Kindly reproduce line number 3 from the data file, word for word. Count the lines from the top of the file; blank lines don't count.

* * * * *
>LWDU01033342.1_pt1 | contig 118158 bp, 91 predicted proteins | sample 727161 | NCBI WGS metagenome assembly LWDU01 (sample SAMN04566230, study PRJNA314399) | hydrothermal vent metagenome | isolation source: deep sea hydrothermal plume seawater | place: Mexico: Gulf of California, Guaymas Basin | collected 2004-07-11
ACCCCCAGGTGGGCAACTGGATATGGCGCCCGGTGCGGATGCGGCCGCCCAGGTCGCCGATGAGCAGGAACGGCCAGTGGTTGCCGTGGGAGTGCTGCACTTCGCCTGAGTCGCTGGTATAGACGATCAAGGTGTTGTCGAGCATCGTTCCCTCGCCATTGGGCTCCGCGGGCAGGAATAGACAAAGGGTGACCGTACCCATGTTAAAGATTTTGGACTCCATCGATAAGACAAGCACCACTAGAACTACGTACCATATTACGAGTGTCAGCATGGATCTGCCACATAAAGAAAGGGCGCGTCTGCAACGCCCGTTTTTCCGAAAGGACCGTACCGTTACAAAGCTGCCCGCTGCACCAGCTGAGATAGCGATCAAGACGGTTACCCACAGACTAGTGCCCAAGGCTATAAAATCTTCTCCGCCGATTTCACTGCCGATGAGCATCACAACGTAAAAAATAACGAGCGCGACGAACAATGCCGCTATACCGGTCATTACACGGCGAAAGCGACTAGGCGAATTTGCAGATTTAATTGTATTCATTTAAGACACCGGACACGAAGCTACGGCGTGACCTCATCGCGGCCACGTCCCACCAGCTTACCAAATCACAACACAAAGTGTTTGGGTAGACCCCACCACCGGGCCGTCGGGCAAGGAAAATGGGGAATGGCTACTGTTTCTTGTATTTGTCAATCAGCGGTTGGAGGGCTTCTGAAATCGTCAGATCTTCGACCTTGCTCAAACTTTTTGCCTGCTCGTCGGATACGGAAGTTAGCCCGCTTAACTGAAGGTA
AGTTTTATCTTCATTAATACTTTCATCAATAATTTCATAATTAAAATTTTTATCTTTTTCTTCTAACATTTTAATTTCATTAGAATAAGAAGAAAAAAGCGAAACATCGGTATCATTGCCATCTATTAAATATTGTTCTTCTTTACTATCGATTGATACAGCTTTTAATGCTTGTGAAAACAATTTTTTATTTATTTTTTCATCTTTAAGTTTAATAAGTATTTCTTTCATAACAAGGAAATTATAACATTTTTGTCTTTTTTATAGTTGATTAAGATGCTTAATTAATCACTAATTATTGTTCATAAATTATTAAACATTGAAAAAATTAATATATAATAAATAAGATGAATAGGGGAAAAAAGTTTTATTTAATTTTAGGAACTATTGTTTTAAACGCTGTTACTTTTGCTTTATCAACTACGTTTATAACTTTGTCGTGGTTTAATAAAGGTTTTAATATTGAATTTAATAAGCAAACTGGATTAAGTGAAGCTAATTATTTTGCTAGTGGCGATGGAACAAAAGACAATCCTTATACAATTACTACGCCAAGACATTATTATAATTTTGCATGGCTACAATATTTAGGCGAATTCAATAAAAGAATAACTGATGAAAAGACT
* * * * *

AGTTTTATCTTCATTAATACTTTCATCAATAATTTCATAATTAAAATTTTTATCTTTTTCTTCTAACATTTTAATTTCATTAGAATAAGAAGAAAAAAGCGAAACATCGGTATCATTGCCATCTATTAAATATTGTTCTTCTTTACTATCGATTGATACAGCTTTTAATGCTTGTGAAAACAATTTTTTATTTATTTTTTCATCTTTAAGTTTAATAAGTATTTCTTTCATAACAAGGAAATTATAACATTTTTGTCTTTTTTATAGTTGATTAAGATGCTTAATTAATCACTAATTATTGTTCATAAATTATTAAACATTGAAAAAATTAATATATAATAAATAAGATGAATAGGGGAAAAAAGTTTTATTTAATTTTAGGAACTATTGTTTTAAACGCTGTTACTTTTGCTTTATCAACTACGTTTATAACTTTGTCGTGGTTTAATAAAGGTTTTAATATTGAATTTAATAAGCAAACTGGATTAAGTGAAGCTAATTATTTTGCTAGTGGCGATGGAACAAAAGACAATCCTTATACAATTACTACGCCAAGACATTATTATAATTTTGCATGGCTACAATATTTAGGCGAATTCAATAAAAGAATAACTGATGAAAAGACT